VETS provides grants, coaching, and resources for veterans to receive psychedelic-assisted treatments in countries where they are legal, but still unregulated.
VETS helps veterans and their spouses access treatment with psychedelic therapies including iboga/ibogaine, ketamine, psilocybin, MDMA, 5-MeO-DMT, and ayahuasca.
Your gift helps VETS provide funding for Special Operations veterans to receive coaching and access to psychedelic therapies for PTSD and TBI, and helps VETS provide educational resources for the military community about the risks and benefits of psychedelic therapy.Explore Our E-Course ›
Psychedelic therapy, or psychedelic-assisted therapy, uses psychedelic compounds to enhance the effectiveness of therapy for a variety of mental health and neurological conditions. With research accelerating into their legal uses, psychedelic therapy is on track to be the next major breakthrough in mental health care.
With growing acceptance of psychedelic-assisted therapies for a variety of uses, including the FDA’s 2019 approval of ketamine for depression (Johnson & Johnson) and likely 2021 approvals of MDMA for PTSD (MAPS) and psilocybin for treatment-resistant depression (Compass), gathering reliable scientific data about the risks and effects of psychedelics on the brain is more vital than ever.
Ibogaine is a potent psychoactive drug that is extracted from the Tabernanthe iboga shrub, native to West Africa. In its whole plant form, iboga has been used for centuries for initiatory rituals by indigenous groups. Ibogaine, the extracted chemical, was used in France for over 30 years as an antidepressant, and as a stimulant until the mid-1960s. Since the 1960s, ibogaine has been used by Western doctors primarily as a treatment for addiction, especially opioid addiction.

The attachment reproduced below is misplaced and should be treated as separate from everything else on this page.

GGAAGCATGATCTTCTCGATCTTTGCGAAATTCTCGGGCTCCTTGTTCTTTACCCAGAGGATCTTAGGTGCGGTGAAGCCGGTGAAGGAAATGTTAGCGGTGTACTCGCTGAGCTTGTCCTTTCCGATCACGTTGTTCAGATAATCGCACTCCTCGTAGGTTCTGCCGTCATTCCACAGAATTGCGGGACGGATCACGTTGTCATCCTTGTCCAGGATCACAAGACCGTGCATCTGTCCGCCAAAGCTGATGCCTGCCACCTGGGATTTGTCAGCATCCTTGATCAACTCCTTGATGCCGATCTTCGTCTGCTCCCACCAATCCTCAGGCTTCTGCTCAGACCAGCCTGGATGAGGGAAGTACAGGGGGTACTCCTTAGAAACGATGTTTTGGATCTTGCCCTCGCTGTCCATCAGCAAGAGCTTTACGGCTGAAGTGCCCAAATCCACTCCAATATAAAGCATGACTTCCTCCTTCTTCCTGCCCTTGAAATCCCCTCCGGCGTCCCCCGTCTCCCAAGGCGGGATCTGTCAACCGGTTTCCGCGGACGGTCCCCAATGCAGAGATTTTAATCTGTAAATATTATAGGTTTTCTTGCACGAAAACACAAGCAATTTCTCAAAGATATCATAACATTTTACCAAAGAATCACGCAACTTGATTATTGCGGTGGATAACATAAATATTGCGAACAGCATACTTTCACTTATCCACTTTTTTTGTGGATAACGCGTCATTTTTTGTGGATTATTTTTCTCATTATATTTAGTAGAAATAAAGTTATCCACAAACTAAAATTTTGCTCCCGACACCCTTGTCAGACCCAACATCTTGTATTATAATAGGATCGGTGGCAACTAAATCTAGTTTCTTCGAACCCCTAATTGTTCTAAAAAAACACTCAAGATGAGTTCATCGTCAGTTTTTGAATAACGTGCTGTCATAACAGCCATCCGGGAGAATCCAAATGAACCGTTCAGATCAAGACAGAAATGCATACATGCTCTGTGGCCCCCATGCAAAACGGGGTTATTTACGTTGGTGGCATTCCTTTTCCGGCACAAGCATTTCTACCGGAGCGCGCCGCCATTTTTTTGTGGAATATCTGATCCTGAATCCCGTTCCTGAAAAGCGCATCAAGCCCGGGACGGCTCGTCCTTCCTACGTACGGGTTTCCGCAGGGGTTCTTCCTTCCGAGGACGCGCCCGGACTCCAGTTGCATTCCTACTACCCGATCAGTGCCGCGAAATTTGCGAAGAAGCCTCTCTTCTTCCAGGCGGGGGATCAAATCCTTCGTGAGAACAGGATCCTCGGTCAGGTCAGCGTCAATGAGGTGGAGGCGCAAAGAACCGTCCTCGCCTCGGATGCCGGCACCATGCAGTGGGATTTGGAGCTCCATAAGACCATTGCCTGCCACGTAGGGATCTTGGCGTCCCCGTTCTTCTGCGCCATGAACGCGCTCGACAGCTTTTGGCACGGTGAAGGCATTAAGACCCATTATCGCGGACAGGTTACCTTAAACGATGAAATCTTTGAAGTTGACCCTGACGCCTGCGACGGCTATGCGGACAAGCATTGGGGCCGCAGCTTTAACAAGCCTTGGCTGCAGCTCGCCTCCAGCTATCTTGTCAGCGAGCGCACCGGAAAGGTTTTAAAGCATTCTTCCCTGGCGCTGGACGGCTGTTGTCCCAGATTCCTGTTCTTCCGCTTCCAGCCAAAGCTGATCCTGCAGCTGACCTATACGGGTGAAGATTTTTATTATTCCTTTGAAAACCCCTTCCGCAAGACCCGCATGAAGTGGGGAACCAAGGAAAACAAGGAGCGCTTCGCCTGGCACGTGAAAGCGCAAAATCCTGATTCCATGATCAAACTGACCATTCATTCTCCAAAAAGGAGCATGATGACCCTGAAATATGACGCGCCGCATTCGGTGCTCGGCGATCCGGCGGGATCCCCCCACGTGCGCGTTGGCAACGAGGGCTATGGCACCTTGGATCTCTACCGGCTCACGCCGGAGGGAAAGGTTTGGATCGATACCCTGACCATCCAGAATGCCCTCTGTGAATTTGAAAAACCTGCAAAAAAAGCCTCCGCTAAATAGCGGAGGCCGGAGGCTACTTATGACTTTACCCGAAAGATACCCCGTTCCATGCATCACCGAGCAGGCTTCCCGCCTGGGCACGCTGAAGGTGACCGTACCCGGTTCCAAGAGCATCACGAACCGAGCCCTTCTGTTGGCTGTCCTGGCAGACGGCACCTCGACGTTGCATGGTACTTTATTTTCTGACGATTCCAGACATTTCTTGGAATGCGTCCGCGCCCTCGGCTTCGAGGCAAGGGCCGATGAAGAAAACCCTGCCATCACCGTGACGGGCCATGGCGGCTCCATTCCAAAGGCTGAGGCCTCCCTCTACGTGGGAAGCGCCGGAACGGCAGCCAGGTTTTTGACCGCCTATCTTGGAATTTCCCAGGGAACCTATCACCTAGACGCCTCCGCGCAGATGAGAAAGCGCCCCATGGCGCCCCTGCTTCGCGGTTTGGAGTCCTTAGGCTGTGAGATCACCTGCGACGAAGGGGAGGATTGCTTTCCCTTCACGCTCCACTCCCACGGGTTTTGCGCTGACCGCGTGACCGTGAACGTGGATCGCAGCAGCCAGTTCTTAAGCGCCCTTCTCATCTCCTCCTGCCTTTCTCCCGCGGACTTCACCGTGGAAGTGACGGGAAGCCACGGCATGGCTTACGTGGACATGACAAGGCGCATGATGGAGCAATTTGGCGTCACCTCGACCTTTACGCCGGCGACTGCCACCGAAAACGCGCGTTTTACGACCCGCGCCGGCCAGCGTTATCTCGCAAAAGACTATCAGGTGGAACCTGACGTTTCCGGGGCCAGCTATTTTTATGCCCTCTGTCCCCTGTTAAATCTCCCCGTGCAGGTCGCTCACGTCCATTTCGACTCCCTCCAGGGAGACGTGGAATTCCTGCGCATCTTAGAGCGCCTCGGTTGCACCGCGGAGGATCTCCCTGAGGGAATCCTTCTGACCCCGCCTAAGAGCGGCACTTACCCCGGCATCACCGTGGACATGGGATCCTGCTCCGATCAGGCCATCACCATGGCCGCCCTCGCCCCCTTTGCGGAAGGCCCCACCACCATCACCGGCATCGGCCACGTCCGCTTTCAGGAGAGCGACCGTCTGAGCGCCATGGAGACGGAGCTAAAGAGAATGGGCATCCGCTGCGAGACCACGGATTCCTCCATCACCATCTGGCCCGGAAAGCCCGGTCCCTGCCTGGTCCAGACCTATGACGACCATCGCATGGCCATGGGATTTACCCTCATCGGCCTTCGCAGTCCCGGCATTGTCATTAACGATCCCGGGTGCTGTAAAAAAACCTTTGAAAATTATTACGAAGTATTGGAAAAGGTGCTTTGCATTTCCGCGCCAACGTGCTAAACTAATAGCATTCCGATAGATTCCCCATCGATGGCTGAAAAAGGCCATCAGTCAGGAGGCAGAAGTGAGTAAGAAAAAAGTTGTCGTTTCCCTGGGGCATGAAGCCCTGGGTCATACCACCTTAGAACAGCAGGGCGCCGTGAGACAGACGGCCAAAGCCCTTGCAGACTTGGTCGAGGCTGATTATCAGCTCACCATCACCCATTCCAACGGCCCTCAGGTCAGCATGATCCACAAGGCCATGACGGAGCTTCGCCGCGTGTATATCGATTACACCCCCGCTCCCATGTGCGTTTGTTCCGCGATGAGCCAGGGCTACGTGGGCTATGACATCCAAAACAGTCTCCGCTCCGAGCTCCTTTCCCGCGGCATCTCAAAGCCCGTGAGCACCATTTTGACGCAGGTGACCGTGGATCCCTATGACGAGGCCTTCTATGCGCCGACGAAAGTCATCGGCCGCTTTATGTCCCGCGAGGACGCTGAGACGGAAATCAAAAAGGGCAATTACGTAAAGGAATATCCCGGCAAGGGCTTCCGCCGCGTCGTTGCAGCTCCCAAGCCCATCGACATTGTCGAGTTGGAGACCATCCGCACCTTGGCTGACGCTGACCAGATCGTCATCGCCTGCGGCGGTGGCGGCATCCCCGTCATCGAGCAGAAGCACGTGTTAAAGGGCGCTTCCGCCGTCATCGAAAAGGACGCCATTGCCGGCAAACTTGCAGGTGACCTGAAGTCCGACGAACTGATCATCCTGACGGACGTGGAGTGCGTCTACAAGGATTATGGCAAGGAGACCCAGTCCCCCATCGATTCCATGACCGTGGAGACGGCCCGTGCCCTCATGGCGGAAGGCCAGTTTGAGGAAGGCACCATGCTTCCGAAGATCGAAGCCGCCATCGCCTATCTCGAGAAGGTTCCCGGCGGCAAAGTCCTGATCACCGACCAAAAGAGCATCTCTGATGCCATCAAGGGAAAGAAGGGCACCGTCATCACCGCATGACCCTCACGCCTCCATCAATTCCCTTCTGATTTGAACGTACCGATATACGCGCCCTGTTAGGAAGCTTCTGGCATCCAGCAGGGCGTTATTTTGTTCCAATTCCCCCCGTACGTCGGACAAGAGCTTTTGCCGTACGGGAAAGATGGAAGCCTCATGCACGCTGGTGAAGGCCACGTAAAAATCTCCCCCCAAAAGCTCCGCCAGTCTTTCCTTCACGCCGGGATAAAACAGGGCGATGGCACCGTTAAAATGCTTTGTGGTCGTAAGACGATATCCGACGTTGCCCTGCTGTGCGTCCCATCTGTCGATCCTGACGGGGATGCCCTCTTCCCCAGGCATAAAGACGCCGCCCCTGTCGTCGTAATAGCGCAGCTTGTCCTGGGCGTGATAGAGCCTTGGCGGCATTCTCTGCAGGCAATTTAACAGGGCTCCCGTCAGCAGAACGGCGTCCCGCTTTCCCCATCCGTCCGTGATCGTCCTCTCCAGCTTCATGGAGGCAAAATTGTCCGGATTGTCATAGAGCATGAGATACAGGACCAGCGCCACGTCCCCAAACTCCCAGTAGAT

In 2020, the results of a retrospective study of psychedelic treatment for trauma-related psychological and cognitive impairment in SOF veterans was published in the peer-reviewed journal Chronic Stress. Conducted by Dr. Alan Kooi Davis (Ohio State University and Johns Hopkins University), the study was part of the grass roots effort that launched VETS in 2019.
Now, to gather more evidence about ibogaine as a potential PTSD and TBI treatment option, VETS is supporting Stanford University researcher Dr. Nolan Williams’ upcoming observational and brain imaging study of the safety of ibogaine-assisted therapy in veterans with head trauma, combat, or blast exposure. In addition to psychological and cognitive testing of 30 veterans receiving ibogaine treatment in countries where the treatment is available, study participants will also receive functional magnetic resonance imaging (fMRI) and electroencephalography (EEG) to explore possible brain changes associated with its use.
VETS works to reduce the stigmas associated with trauma and psychedelic therapies, and to ensure that veterans have access to the most effective healthcare options.
Our current advocacy efforts include: